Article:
In the 1990s, pension rights were promised to students, who were preparing to become teachers, but they have never been paid until now. Despite massive demands, the fears and demands of the main stakeholders have not yet been heard, despite significant mobilization. More than 30,000 people are said to be currently affected and are still waiting to see this issue resolved. According to the Minister of Labour, Olivier Dussopt, this problem could soon find a favorable outcome.
Nearly 30 years ago, National Education had encouraged many students to join its ranks in the first and second degree with a teaching allowance created in 1989. A decree thus specified that it could be paid to students in license who were preparing for the entrance examination to the IUFM and during their first year if they obtained this examination. In return for the payment of this allowance, estimated at around 30,000 to 50,000 francs per year, the beneficiaries had to undertake to continue their studies while pension rights were provided for. Unfortunately, the decree has, for the time being, never been published.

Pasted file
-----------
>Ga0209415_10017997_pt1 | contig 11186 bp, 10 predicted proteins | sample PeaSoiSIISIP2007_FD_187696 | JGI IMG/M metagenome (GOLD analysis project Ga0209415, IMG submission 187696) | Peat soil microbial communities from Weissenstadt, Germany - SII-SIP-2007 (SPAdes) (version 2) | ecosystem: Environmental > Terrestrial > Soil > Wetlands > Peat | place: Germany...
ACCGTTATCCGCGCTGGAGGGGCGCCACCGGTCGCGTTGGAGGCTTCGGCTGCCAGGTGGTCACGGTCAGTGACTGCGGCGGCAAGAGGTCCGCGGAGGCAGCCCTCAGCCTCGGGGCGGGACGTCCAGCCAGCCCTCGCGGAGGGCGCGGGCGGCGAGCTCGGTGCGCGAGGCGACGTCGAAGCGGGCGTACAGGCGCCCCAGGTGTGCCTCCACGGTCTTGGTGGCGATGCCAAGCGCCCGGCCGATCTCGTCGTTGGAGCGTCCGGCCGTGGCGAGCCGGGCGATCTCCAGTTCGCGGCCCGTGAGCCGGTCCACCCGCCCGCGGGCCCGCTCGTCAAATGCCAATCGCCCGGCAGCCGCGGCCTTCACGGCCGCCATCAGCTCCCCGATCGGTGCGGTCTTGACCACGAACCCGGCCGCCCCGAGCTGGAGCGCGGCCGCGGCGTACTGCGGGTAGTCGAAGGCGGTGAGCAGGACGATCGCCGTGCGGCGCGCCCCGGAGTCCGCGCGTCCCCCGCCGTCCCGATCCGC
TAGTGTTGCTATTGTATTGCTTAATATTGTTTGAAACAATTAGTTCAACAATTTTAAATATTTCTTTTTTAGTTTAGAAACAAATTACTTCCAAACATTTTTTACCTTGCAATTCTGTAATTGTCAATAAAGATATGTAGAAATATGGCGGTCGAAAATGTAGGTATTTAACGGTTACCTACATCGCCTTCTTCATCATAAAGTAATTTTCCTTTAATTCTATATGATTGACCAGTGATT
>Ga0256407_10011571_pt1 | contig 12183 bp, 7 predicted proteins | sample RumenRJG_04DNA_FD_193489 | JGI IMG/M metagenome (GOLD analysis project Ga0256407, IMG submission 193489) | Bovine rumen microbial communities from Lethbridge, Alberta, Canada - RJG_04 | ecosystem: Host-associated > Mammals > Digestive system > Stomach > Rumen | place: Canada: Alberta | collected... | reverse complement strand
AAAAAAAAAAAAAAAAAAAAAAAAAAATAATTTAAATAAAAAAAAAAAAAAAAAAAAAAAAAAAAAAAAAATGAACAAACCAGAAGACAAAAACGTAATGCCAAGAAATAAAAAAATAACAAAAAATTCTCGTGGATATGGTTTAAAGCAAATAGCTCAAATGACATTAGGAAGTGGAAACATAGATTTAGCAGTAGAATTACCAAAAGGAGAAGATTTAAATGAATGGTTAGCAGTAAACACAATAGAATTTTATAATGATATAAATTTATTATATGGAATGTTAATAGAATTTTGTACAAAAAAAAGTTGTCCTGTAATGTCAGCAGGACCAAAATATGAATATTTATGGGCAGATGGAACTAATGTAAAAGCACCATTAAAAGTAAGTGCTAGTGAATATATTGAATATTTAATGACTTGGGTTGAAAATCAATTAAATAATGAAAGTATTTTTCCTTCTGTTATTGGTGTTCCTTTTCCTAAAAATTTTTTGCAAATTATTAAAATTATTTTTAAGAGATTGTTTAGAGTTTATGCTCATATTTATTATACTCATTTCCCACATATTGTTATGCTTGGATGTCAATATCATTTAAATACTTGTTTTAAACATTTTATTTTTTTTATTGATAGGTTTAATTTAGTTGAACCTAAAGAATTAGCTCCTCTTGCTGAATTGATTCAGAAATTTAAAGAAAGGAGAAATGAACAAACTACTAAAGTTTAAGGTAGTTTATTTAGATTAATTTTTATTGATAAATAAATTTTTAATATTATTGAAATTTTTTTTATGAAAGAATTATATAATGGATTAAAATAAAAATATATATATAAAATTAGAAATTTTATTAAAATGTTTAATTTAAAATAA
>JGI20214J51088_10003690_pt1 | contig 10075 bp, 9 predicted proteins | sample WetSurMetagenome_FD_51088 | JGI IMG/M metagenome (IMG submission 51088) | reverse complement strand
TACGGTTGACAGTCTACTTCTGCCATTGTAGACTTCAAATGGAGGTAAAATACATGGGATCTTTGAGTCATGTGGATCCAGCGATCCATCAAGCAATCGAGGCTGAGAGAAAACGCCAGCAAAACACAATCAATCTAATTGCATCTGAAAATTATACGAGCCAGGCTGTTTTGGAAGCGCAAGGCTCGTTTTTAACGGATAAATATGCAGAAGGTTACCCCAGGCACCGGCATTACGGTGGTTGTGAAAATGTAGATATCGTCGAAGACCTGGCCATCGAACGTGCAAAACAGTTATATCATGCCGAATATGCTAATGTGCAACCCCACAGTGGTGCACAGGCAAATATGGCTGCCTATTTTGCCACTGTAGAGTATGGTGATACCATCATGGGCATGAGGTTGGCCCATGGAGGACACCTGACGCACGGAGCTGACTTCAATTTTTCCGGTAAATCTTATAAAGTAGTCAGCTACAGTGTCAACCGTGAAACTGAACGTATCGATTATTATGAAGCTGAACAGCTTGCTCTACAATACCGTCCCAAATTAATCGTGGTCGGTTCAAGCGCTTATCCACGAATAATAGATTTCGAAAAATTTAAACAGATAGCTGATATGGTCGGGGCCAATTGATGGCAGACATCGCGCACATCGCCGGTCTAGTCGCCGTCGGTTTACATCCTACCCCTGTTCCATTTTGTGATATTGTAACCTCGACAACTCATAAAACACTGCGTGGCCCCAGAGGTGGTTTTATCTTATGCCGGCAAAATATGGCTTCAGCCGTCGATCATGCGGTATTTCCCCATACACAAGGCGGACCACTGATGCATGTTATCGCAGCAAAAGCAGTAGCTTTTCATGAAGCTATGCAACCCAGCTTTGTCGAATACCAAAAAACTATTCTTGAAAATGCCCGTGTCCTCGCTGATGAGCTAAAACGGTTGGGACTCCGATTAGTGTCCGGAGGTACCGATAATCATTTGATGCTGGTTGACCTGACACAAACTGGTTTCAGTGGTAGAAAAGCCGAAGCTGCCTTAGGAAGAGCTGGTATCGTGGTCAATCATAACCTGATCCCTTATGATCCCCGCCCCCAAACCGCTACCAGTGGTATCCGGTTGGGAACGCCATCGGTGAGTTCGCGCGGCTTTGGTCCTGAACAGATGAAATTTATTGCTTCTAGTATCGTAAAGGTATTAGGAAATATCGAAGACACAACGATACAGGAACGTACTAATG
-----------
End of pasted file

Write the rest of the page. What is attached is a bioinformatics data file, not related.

In this context, the absence of publication of the decree deprived the main parties concerned of the pension rights that they should have obtained for this period. While the payment of the allowance ended in 1996, 30,000 people should have left earlier with a full pension. After the creation of a Facebook group to protest against this lack of rights, the Minister of Labor, Olivier Dussopt, finally broke his silence by committing to resolve the issue before the summer. In a letter from the ministry, reported by our colleagues from Capital, it is therefore specified that “inter-service work is now well underway, with initial discussions […] on a draft decree”.